Molés. Tlayudas. Chapulines. These are all typical Oaxacan fare, and quite tasty too. Even the chapulines (fried grasshoppers) were “not bad”—the ones I tried were crunchier than a potato chip but in dire need of more salt.
Using an abundance of chile peppers and avocados in nearly everything, Oaxacan cuisine is extremely flavorful and often spicy enough to make you cry for milk. During our first few days in Oaxaca, we played it “safe” and ate exclusively inside restaurants, but after Day 3 and reassurances from a German student named Killian about the sanitation of food cooked atop carts on sidewalks, we ate primarily street food. This was a good call as street food was not only cheaper, but often tastier. It also provided a more authentic, do-as-the-locals-do experience.
One downside to Oaxacan food is that it makes Rush Limbaugh’s eating habits seem healthy. Oaxacan meals are fried in lard and are very meat-centric (beef, chicken, and pork). After six days in Oaxaca, Sarah proclaimed “I need to get some roughage” and “I don’t think I could live in Oaxaca” because we hadn’t eaten a significant amount of vegetables during all that time. We ended up going to a restaurant called Biznaga just so we could devour some salads.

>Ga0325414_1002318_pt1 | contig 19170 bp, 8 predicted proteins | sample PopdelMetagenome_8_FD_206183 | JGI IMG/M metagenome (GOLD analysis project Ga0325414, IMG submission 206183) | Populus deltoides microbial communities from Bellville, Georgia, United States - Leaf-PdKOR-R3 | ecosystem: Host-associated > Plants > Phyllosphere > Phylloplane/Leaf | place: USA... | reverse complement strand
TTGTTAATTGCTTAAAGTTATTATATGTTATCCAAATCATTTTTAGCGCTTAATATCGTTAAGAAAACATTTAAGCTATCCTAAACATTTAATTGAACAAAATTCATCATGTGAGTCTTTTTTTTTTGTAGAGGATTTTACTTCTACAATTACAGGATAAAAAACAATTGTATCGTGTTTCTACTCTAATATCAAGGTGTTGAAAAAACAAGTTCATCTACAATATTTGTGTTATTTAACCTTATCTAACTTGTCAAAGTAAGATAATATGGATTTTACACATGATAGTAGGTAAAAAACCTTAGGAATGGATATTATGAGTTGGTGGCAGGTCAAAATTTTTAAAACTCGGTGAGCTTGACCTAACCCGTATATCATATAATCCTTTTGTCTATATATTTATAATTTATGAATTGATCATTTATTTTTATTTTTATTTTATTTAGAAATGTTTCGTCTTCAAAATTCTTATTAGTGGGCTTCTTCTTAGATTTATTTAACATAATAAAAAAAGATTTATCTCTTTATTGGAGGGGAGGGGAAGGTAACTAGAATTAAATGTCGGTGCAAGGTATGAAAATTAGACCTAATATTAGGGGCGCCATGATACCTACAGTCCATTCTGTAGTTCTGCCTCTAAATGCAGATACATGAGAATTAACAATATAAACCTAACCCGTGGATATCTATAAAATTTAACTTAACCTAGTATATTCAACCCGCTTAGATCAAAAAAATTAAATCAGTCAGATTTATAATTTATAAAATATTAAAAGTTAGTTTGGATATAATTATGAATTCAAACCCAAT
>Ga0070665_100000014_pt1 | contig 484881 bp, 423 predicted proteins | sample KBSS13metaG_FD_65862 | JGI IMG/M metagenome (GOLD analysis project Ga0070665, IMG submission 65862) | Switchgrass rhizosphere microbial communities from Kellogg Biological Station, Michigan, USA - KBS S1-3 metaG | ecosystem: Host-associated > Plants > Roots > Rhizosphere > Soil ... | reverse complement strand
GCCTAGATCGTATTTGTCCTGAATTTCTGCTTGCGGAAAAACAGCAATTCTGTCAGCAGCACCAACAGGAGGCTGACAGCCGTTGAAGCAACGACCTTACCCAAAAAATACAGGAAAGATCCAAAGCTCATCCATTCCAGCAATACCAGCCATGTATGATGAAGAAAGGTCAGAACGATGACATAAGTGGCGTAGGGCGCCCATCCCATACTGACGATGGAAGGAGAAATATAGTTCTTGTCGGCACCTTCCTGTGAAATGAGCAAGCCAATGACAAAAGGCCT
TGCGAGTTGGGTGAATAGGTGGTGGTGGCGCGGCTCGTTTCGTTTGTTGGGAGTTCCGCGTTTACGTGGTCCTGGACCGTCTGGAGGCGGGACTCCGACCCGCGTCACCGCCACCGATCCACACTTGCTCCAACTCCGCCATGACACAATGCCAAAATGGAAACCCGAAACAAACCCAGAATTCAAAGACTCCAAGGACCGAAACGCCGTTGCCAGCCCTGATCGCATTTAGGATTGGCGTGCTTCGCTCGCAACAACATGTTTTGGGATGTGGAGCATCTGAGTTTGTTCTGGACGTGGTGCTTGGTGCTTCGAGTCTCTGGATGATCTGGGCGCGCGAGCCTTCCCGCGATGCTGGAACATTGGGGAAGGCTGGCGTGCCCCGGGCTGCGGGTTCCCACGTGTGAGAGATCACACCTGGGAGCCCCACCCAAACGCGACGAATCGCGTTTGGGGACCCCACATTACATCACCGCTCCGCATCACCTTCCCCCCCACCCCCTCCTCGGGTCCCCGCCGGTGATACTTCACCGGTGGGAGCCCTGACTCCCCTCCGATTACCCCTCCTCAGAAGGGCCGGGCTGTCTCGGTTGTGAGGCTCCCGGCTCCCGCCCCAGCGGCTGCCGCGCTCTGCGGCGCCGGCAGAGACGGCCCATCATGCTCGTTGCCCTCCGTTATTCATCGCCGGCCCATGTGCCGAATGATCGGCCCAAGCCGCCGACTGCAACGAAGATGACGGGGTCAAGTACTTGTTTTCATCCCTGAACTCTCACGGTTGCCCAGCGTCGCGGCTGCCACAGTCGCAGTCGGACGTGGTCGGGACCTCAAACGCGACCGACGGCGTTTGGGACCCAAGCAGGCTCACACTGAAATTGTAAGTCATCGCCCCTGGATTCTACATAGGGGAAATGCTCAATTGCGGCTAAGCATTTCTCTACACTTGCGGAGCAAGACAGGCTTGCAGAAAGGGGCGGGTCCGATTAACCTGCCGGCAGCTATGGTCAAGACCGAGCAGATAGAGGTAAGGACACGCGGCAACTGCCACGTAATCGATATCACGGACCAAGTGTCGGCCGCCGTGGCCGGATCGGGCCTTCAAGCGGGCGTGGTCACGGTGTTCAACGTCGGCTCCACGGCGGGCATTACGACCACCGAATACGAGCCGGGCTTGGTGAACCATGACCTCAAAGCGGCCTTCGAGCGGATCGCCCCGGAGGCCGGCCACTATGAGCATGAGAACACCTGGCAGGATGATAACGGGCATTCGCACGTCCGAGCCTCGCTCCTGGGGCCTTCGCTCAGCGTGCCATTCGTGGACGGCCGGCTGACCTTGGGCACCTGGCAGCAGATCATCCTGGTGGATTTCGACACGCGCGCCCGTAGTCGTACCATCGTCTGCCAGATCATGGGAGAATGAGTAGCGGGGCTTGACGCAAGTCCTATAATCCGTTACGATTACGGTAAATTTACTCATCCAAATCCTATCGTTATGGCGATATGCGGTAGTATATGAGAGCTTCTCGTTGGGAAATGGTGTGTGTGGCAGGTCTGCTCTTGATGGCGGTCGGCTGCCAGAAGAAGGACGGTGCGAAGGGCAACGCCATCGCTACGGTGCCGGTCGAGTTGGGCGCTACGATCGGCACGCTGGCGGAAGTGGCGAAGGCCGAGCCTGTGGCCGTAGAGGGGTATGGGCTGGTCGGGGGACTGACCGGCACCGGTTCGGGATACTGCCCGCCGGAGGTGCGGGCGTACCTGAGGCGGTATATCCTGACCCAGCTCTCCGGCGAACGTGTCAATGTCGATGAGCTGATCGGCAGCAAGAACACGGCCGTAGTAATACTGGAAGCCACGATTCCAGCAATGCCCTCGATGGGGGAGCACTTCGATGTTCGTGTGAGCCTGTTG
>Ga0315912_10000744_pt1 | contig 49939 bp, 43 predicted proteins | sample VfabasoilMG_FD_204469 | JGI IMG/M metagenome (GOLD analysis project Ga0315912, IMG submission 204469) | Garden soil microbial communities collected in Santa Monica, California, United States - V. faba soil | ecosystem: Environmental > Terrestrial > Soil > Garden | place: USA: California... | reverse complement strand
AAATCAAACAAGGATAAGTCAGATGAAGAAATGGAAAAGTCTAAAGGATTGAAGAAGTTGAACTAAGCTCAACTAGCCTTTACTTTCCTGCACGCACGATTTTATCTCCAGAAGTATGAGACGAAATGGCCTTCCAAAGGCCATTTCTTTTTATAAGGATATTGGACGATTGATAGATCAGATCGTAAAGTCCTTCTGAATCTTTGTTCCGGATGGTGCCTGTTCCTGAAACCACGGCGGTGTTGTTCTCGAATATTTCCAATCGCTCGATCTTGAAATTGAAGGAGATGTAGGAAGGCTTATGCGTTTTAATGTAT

Corn tortillas are also used in abundance although the area is starting to experience a dearth of corn due to a labor shortage (too many men have fled to the U.S. or Canada in search of higher-paying work). With everyone eating primarily meat and corn in lard you might guess that locals have a weight problem, and you’d be right. There were few people who looked seriously obese but most people seemed to have enough blubber to easily survive a couple weeks of no eating.
That said, food in Oaxaca is truly delicious and probably not any more heart attack-causing than Mexican food served in the U.S. (excepting items from Taco Bell’s faux-Mexican Fresco menu). I was reminded of this when I went to Los Camales, an authentic Mexican restaurant in Fort Collins (a town noted for good Mexican cuisine), and ordered a plate of flautas. While the quantity of food and calories was certainly greater as it included rice, beans, and heapings of sour cream and guacamole, it was much less satisfying than flautas in Oaxaca. The Oaxacan flautas were crispier and meatier and not drenched in sauces to make up for their lack of flavor. The street-side flautas in Oaxaca were also cheaper (e.g., 10 pesos or US$0.75 each vs. three for $9 at Los Comales), but that of course is due to a devalued peso and third world conditions.
All in all I’d consider Oaxacan food to be a tasty treat once in a while but not something to be eaten everyday. Spare your arteries and the grasshoppers too.
If you enjoyed this article, please consider receiving my weekly newsletter. I typically write about endurance bicycling, world travel, self improvement, Colorado living, marathon running, and epic adventures.
Articles related to Food in Oaxaca
- Other posts about Mexico